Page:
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Author Topic: Need to power small dc motor car for specific distance and stop  (Read 4404 times)
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I am a middle school teacher writing on behalf of a group of students. I have a G&T class that has a task to power 5 small cars for a specific distance using different power sources and stop within an 18" square . No return, just go when switched on and stop on their own.
We have a small RC car and an Arduino for one of the cars.
We want to use the Arduino as a timer to send power to a relay to switch on the motor and switch it off after a specified time. We plan to test for run time / distance to hopefully get consistent results.
We have a very basic knowledge of programming but we have done a few blinking led sketches from a book.
Can someone please answer the following questions?
Is there a template that we can follow that will do this task?
What relay should we use?
Can we power the Arduino from the 2 AAA car batteries or should we use a 9v battery?
Is there a better way to do this with these components?
Thanks in advance
FT DI
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Do you have a Arduino Uno ?
That runs at 16MHz, and because of that it needs 5V.
The microcontroller ATmega328P on the Arduino Uno can run on 2 AAA batteries, but only with a lower clock speed.

The relay depends on how much current is switched.
A small cheap 5V relay would be probably be good enough.
You could also use a logical power mosfet or a (darlington) transistor.

To measure the distance, you would need to measure the rotation of an axis or a wheel. This can be done with a magnet and a hall sensor or optical. If you have it working it would be nice to stick a white dot to a wheel and try to measure it with the Arduino and a optical sensor.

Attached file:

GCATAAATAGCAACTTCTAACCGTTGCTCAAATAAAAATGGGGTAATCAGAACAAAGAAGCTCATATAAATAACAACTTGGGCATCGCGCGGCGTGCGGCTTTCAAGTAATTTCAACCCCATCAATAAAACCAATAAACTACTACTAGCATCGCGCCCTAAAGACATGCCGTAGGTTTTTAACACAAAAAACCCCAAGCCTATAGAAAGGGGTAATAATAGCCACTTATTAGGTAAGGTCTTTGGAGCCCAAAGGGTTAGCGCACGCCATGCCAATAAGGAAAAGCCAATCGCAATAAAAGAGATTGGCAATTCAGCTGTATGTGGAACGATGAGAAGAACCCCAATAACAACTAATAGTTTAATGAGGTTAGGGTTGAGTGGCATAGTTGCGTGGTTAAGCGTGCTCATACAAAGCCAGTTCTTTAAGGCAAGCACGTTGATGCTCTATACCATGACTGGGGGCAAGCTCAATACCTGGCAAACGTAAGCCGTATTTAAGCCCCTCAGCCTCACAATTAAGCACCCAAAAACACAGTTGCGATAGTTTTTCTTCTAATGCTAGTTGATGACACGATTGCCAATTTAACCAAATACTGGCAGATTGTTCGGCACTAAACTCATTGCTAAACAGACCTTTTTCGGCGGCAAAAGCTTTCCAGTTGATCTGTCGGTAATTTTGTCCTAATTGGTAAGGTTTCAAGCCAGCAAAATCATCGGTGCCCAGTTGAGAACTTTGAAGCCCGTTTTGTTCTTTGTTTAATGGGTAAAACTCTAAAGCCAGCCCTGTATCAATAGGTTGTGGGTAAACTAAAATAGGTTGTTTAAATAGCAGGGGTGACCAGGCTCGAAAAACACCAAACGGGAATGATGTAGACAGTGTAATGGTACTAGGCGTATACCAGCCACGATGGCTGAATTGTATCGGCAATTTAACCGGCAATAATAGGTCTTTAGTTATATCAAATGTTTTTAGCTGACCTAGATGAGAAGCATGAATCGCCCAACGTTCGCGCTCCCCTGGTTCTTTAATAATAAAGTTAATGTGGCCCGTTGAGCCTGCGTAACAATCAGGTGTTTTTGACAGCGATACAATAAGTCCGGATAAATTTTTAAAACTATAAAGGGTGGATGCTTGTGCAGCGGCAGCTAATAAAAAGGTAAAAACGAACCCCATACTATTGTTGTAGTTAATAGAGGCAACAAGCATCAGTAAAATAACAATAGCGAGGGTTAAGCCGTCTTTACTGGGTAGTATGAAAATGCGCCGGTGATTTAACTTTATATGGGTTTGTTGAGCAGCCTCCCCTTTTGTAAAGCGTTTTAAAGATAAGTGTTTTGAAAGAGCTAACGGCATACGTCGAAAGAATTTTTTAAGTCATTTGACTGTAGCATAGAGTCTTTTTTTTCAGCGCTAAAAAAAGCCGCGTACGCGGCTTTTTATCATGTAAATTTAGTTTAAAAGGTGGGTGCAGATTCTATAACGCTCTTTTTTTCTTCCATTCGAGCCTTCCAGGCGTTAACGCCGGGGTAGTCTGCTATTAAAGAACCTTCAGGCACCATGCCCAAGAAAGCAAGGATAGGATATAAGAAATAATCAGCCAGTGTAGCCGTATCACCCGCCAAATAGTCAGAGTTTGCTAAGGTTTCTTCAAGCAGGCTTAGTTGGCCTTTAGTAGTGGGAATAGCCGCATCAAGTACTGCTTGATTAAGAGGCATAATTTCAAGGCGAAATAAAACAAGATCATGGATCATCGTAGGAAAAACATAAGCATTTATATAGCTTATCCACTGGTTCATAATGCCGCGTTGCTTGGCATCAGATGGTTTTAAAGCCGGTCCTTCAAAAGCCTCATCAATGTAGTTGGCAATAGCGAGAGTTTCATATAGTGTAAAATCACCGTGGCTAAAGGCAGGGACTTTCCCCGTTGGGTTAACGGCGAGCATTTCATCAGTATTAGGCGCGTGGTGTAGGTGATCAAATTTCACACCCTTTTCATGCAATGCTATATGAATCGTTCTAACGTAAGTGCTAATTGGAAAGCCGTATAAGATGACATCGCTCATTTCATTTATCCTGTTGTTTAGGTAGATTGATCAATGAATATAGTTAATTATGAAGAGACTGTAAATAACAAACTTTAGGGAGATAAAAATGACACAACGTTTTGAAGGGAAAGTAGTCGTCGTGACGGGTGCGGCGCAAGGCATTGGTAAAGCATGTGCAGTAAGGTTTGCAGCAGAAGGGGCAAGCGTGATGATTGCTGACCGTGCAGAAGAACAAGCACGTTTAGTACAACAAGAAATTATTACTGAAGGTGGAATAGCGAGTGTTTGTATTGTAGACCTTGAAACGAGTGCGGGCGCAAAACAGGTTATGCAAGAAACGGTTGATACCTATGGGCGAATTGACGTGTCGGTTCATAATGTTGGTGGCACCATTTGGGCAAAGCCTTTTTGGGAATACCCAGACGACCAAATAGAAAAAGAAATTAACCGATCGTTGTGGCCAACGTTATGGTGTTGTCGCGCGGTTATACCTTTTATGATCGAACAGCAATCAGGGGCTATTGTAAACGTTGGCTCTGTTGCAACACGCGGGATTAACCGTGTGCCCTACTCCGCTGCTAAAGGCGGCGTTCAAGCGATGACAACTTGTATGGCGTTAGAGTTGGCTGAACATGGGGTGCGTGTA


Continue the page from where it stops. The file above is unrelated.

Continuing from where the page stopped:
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Welcome.... usually it's the students asking for help  smiley-cool

Have a look at these tutorials: This one drives a motor with a transistor, and this one drives a relay. One day you can get fancy and have speed and direction control, like this!

I'm thinking for simplicity, use the transistor one.... You'll see from the pic that the transistor is switched by an Arduino digital pin via a resistor: that's really no different from the Arduino driving a LED. Don't leave out that diode.....

You can't power the Arduino from 2x AAAs, that's only 3V, so yes you could use a 9V PP3 on the barrel jack, and power the motor from the car battery.

Edit... You could use a delay in the code between switching on and off, adjusting the delay value as your experimenting dictates. Put the code in setup() not loop() so that it only runs once:

write a high to the digital pin
delay for x time, ie have motor running for x
write a low to the pin.

Or as Krodal says, get really fancy with distance measuring but I got the impression you'll home in on an "on-time" by trial and error?
« Last Edit: February 08, 2013, 12:20:46 pm by JimboZA » Logged

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I have a G&T class
I'm guessing that's not "gin and tonic"?
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Basically any relay will do since it appears it's quite a small DC motor. A transistor would most likely be sufficient as well.